There is another reason why we do not want the people whom we know and the members of our churches to go to these other conferences. One is that these conferences have a very different view about divorce and remarriage than we have. Another one is that many of them likely have a very different view about headship than what the Bible teaches about headship.
A couple of years ago — maybe more than a couple, probably more like ten years ago — a young couple in the congregation came to me for premarriage counseling after they had gone to another church for premarriage counseling. A couple, a man and a wife, led that premarriage counseling. The woman in the premarriage counseling told the young women in her group who were about to be married in no uncertain terms: “You are not to submit to your husband. He is not the head in marriage.” That was in a Reformed congregation! So there are other reasons why we want to have a special conference on marriage.
But all of those aside, there is one reason: because our conferences must promote that God is to be praised in our marriages.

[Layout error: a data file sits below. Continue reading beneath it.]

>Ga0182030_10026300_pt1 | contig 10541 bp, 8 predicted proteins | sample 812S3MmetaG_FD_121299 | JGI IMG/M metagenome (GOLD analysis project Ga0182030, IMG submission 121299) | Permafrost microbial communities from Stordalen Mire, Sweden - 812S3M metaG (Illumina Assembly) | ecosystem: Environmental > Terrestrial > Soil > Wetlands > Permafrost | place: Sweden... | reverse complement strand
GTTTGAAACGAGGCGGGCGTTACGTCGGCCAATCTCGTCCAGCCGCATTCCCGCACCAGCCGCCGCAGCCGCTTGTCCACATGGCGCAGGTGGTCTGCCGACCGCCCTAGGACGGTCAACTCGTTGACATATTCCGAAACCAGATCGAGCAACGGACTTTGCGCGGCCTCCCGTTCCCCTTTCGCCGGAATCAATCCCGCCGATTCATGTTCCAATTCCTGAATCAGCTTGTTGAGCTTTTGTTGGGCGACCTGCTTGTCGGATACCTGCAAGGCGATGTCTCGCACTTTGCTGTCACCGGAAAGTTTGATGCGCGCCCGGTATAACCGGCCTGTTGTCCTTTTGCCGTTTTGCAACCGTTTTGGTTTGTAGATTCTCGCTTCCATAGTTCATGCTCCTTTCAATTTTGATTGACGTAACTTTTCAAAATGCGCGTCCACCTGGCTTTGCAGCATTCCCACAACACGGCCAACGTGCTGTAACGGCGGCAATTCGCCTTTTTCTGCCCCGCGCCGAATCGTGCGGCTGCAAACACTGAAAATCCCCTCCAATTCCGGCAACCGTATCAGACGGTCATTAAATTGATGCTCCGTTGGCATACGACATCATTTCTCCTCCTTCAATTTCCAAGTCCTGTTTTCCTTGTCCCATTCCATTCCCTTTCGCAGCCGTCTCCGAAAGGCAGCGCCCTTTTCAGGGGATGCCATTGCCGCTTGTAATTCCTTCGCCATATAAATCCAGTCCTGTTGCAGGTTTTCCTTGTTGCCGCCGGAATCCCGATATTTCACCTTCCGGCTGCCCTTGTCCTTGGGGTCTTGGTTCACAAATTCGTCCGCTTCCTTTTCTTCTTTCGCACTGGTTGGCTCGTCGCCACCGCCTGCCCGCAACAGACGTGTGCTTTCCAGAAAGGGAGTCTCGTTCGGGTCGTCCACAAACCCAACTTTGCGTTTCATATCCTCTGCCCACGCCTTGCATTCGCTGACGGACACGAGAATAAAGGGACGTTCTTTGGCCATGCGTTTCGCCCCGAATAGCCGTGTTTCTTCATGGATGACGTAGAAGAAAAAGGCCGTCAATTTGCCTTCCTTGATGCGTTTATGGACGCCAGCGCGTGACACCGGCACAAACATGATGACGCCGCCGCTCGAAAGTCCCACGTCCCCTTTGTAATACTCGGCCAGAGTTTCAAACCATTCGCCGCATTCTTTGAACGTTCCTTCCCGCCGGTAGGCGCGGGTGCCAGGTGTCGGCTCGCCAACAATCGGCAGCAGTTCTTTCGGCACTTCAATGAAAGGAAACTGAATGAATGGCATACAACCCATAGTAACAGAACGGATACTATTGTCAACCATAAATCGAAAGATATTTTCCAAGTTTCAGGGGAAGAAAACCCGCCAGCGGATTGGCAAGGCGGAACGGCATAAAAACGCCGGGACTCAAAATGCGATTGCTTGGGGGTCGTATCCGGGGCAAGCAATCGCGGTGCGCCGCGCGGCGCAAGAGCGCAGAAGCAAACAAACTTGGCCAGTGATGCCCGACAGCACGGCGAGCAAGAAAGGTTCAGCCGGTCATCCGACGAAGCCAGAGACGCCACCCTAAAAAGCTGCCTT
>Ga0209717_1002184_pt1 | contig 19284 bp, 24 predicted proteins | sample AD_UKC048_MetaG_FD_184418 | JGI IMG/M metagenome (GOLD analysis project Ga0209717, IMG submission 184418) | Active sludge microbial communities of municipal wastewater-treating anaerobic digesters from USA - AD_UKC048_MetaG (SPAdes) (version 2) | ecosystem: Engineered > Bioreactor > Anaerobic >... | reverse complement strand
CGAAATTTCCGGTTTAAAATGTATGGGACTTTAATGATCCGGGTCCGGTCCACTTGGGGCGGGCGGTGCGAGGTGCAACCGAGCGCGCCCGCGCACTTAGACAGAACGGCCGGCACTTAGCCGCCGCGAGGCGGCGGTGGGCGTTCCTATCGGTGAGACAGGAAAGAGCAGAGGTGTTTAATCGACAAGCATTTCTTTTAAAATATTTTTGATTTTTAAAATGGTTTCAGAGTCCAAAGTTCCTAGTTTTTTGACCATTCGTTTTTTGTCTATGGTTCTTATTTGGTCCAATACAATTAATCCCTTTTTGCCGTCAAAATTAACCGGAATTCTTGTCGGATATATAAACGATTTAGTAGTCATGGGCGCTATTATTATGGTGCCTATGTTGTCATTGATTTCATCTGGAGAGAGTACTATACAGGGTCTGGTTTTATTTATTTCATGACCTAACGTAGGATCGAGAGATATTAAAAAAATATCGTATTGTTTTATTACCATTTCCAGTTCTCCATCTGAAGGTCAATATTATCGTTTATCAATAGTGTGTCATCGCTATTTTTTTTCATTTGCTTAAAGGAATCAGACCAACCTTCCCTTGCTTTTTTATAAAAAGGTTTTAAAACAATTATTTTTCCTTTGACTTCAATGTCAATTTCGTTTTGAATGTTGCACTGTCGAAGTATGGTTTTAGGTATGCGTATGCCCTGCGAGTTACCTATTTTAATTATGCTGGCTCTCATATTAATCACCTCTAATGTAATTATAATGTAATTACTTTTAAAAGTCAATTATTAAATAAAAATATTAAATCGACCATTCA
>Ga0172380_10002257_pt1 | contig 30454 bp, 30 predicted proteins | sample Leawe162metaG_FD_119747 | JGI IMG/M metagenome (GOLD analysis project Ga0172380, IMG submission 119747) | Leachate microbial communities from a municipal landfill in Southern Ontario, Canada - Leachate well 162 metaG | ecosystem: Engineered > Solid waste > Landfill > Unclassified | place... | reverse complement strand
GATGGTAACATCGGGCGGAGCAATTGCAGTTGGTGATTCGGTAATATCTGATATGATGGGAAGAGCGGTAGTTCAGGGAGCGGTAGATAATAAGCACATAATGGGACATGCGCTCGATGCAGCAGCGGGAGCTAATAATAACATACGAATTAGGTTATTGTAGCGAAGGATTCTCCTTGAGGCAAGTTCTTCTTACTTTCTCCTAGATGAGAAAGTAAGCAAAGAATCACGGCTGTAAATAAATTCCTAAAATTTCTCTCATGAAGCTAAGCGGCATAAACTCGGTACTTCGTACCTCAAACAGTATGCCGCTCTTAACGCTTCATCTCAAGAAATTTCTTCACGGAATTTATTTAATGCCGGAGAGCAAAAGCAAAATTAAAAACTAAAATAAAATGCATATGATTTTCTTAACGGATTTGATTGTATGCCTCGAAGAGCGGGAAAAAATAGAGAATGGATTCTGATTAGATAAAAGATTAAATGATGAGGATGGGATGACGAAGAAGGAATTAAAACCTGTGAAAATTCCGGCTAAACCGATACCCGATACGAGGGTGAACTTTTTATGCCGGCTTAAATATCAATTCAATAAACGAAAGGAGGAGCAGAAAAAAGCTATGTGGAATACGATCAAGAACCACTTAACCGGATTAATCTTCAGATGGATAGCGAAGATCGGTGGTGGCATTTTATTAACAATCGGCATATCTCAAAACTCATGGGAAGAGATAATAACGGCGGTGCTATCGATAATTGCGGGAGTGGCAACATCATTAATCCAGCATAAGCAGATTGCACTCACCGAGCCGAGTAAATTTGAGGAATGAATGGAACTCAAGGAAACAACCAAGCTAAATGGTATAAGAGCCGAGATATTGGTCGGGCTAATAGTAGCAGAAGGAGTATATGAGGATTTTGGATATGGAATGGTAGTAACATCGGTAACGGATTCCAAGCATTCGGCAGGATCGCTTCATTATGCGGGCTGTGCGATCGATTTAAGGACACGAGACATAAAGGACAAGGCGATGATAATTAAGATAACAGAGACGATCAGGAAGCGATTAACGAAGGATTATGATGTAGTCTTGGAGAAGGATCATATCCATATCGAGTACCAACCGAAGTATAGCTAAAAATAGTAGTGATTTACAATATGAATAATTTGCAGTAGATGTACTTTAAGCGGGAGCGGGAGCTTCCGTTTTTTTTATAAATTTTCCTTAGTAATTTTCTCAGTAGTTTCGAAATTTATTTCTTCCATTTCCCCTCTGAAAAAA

What is the theme of a Reformed believer? Soli Deo Gloria. Not just Deo Gloria. Not just to God be the glory, but to God alone be the glory. It is not about me. It is not about my wife. It is not about our joy and our happiness. It is about the glory of God.
I have the time tonight to work that out practically in only a couple of areas. Let me draw the main lines as to how that works out practically. The theme that I am trying to develop tonight is that we must look at and learn and grow to love what we know about the relationship between Christ and us, and so model our marriages after that that they look like that, not so that we may be happy, but so that He may be glorified.
Learn about Jesus Christ and Christ’s church. Love what that union is and then make your marriage to be like that. Do not let yourself be satisfied with this: “I know I’m married to Jesus Christ. I know the church is the bride of Christ. I know we live with Jesus and He loves us. And that’s all I need to know.” Do not be satisfied with that. Say, “I want to know all the details. I want to know everything about that relationship, the real relationship, that I possibly can.”